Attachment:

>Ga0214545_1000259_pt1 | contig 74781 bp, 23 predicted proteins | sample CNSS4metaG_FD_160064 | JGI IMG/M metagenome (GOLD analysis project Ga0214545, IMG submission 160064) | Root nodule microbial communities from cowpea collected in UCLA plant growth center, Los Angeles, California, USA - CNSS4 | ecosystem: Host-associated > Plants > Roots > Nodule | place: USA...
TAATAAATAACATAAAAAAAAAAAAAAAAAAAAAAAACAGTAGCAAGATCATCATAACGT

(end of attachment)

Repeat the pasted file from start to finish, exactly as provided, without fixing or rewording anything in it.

>Ga0214545_1000259_pt1 | contig 74781 bp, 23 predicted proteins | sample CNSS4metaG_FD_160064 | JGI IMG/M metagenome (GOLD analysis project Ga0214545, IMG submission 160064) | Root nodule microbial communities from cowpea collected in UCLA plant growth center, Los Angeles, California, USA - CNSS4 | ecosystem: Host-associated > Plants > Roots > Nodule | place: USA...
TAATAAATAACATAAAAAAAAAAAAAAAAAAAAAAAACAGTAGCAAGATCATCATAACGT